Newcastle Uni sports teams give advice to students wanting to start a sport next year

‘Be prepared to get drowned, whacked in the face and kneed in the crotch’


Newcastle University has a wide range of sports clubs you can join, whether it’s an intramural group or the official university team.

Whether you’re at a scholarship level and are focused on the win, or you simply played it in PE at primary school and believe that it’s “the taking part that counts”, the university has got you covered.

Joining a sports society is a great way for you to meet a group of new people and enjoy the “uni” side of your degree. However, you don’t necessarily need to partake in weekly sports! As long as you pay for the membership, you can tag along to the Wednesday socials – an obligatory student night out. Watch out though, each society has its own style of introducing new members…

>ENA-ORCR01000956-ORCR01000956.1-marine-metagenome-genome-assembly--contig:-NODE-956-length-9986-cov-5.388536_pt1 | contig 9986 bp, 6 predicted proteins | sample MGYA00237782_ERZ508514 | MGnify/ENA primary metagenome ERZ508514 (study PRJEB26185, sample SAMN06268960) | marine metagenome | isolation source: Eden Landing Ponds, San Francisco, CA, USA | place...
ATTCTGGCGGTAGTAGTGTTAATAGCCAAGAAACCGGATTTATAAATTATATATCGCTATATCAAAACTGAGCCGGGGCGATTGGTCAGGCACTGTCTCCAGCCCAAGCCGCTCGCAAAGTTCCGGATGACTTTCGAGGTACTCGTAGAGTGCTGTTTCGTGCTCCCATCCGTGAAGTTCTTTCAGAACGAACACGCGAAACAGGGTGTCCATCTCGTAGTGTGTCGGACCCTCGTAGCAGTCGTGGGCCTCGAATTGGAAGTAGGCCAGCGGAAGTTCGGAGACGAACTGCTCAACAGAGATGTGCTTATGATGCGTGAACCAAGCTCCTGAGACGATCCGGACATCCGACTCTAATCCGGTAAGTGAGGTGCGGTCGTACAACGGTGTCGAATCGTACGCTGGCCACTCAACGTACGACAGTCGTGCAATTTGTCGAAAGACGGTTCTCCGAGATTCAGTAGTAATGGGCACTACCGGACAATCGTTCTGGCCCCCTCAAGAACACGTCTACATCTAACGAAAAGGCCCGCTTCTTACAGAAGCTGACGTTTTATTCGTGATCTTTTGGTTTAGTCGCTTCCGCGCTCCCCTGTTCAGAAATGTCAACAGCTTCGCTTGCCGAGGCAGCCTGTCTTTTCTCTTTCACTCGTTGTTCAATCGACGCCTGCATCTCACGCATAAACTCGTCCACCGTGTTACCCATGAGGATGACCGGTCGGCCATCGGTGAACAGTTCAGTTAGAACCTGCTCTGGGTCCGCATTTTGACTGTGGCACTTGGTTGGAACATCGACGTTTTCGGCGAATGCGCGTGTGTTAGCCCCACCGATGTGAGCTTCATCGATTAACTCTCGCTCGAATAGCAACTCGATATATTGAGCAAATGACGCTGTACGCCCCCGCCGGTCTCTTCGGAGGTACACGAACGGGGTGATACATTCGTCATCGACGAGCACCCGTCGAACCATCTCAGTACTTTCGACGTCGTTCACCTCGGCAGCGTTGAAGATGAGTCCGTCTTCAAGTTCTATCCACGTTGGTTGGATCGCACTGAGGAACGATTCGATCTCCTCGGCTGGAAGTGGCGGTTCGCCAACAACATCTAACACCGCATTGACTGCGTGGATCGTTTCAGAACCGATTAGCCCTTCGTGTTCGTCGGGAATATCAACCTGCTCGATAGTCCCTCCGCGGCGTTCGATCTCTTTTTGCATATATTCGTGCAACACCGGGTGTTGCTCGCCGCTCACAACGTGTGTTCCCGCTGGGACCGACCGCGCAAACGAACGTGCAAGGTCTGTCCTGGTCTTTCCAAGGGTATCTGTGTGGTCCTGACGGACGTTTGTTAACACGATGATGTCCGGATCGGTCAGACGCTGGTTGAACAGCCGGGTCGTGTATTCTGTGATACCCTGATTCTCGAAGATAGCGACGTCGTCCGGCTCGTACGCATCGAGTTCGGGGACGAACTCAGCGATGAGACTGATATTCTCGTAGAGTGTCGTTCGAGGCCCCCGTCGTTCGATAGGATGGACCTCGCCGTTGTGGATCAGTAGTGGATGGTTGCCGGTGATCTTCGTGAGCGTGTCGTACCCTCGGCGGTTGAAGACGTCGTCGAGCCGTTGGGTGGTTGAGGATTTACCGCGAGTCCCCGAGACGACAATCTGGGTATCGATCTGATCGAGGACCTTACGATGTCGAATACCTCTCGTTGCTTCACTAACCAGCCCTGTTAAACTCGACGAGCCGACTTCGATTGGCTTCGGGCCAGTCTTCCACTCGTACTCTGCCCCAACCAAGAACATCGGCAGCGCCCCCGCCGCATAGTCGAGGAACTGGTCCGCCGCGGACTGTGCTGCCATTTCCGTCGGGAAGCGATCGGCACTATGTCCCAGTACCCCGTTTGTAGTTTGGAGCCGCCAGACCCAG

Whatever your preference, I’ve compiled an extensive range of helpful advice from fellow sports students that will give you a nudge in the right direction and give you something to think about over the summer.

Water polo

“Be prepared to get drowned, whacked in the face and kneed in the crotch but it makes you tougher and able to hold your own.”

I’m unsure as to whether this is actually advice, but it certainly acts as a warning. Note to self: Be physically capable enough to hold my own in the swimming pool, or otherwise risk drowning in front of my new friends. However, if the the inevitable happens, at least I get to receive the kiss of life from a hot polo player x

“We will even teach you how to swim if you need it.”